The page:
In that case, Democrats might be able to move toward nationalized health care finance. Their card-check bill will promote unionization and do to much of the private sector what union contracts have done to the Detroit Three automakers. Higher taxes and overregulation could reduce economic vitality and creativity.

Comparable worth laws could have bureaucrats setting private sector salaries. America could move some distance to becoming another France.

Those seeking that outcome would do well to study some history. Some New Deal-Great Society programs have mostly worked well over the long term: bank deposit insurance, securities market regulation. Some worked well for many years but are on the road to something like financial collapse: Social Security, Medicare. But some had adverse economic effects and proved unpopular: high taxes on high earners, industrial unionization.

The economy in the 1930s suffered from what Amity Shlaes in "The Forgotten Man" calls a "capital strike," with unemployment stuck over 10 percent. Take a look at the polls in the 1940 election. If voters had decided on domestic issues, the Democrats probably would have lost. Franklin Roosevelt won because Adolf Hitler, with his then-ally Joseph Stalin, had conquered most of Europe and was threatening Britain and the United States. Roosevelt's experience and his steady hand on foreign policy won him his third term.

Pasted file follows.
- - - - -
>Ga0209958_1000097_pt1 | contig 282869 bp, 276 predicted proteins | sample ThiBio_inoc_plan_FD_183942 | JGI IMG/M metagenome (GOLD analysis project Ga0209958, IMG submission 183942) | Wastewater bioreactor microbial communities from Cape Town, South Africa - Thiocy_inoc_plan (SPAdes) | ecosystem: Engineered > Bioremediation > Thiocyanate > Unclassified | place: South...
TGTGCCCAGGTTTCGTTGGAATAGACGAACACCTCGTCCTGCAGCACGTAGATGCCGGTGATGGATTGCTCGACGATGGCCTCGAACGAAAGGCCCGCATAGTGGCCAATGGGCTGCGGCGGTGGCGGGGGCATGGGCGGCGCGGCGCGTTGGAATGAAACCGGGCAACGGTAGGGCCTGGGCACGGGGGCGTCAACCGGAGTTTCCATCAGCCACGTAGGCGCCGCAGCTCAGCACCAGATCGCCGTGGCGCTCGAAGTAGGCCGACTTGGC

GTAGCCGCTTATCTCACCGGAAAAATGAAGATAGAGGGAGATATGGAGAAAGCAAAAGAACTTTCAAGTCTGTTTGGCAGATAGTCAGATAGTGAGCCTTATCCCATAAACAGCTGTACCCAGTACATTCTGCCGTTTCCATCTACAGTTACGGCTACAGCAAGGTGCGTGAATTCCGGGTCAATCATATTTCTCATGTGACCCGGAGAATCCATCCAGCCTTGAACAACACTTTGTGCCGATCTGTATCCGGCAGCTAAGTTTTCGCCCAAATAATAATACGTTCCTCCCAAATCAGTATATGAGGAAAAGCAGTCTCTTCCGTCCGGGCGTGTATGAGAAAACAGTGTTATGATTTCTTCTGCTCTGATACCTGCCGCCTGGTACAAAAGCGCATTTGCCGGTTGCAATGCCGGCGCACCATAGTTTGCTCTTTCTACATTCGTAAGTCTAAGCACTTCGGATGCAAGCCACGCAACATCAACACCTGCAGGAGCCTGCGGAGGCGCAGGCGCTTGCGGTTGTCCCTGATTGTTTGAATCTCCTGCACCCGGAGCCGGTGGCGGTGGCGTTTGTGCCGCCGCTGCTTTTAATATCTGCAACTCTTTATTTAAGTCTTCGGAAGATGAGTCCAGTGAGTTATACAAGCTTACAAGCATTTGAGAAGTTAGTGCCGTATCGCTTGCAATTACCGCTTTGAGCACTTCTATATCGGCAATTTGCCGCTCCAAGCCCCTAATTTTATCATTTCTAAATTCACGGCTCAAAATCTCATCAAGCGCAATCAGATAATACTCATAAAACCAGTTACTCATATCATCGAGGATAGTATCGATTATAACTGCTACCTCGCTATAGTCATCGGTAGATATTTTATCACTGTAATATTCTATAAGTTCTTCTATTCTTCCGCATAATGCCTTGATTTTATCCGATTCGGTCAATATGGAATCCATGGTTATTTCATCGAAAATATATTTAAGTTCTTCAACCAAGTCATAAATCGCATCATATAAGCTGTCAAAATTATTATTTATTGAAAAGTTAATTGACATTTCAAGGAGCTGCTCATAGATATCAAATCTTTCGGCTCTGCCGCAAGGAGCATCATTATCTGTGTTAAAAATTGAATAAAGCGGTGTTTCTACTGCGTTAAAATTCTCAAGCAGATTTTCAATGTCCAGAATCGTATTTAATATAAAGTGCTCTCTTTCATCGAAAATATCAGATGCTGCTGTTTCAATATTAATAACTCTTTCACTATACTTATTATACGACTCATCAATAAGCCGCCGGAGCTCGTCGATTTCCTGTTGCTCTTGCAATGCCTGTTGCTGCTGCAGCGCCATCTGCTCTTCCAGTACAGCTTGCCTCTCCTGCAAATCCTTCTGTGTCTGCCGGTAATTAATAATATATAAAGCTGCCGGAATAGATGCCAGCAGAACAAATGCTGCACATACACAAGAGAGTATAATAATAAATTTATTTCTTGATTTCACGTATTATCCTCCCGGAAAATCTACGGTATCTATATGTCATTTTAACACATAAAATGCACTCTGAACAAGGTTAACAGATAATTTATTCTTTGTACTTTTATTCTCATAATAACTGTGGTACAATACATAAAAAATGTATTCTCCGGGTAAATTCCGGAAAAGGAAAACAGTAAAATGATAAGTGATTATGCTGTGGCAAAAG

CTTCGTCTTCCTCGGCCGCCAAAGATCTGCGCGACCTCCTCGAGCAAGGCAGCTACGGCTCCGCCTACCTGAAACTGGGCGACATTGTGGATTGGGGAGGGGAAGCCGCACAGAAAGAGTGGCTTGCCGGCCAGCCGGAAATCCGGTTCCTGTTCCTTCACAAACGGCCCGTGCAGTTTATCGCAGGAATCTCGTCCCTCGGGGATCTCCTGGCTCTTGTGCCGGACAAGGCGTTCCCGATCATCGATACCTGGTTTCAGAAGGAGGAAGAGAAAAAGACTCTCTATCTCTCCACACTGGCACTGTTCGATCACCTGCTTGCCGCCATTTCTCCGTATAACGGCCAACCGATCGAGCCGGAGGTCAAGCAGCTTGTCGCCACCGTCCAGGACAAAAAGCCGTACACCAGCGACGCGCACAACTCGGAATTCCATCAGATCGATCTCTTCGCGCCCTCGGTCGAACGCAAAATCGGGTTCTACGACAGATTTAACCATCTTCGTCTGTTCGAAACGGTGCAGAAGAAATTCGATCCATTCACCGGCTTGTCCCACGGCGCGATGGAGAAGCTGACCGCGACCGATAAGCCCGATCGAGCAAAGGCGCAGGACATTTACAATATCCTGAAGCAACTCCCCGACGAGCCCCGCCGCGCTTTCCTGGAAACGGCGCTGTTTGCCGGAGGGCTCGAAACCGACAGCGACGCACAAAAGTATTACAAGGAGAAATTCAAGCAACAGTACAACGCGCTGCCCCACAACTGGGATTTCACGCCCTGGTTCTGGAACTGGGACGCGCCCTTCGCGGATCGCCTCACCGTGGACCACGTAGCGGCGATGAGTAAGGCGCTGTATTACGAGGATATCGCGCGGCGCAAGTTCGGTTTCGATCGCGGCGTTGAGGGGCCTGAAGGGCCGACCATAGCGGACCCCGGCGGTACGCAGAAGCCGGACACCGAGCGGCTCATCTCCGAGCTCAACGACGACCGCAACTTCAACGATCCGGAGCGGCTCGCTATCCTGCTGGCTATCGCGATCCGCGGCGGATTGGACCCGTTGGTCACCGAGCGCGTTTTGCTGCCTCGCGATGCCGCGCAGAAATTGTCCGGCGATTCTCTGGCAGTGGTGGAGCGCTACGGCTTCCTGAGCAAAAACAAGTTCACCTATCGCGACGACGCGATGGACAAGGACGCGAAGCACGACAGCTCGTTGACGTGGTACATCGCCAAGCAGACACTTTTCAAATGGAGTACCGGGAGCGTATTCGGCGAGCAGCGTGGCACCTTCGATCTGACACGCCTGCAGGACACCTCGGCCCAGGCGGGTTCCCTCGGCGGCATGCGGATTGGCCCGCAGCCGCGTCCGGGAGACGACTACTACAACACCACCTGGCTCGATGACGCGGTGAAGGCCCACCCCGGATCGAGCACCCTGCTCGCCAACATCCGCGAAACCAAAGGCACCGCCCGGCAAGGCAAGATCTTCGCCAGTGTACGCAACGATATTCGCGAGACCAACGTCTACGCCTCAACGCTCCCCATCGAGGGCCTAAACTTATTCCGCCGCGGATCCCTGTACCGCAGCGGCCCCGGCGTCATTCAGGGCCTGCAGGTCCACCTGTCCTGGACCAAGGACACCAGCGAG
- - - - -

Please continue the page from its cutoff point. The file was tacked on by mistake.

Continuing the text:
The war that followed produced huge economic growth and sharp increases in income equality — the biggest such movement in American history. But the war policies — government taking up nearly half of gross domestic product, the mobilization of the equivalent of 37 million in the military — are not replicable under any circumstances foreseeable today.

Postwar America continued to grow, with help from the John Kennedy tax cuts, declining unionization and (I would argue) the civil rights acts. But eventually, in the 1970s, regulation designed to freeze a static economy in place and macroeconomic policies complacent about the danger of inflation (the big problem in the 1930s was deflation) produced the gas lines and stagflation voters rebelled against. Policies inspired by the inflection point of the 1930s led to a different inflection point in the 1970s.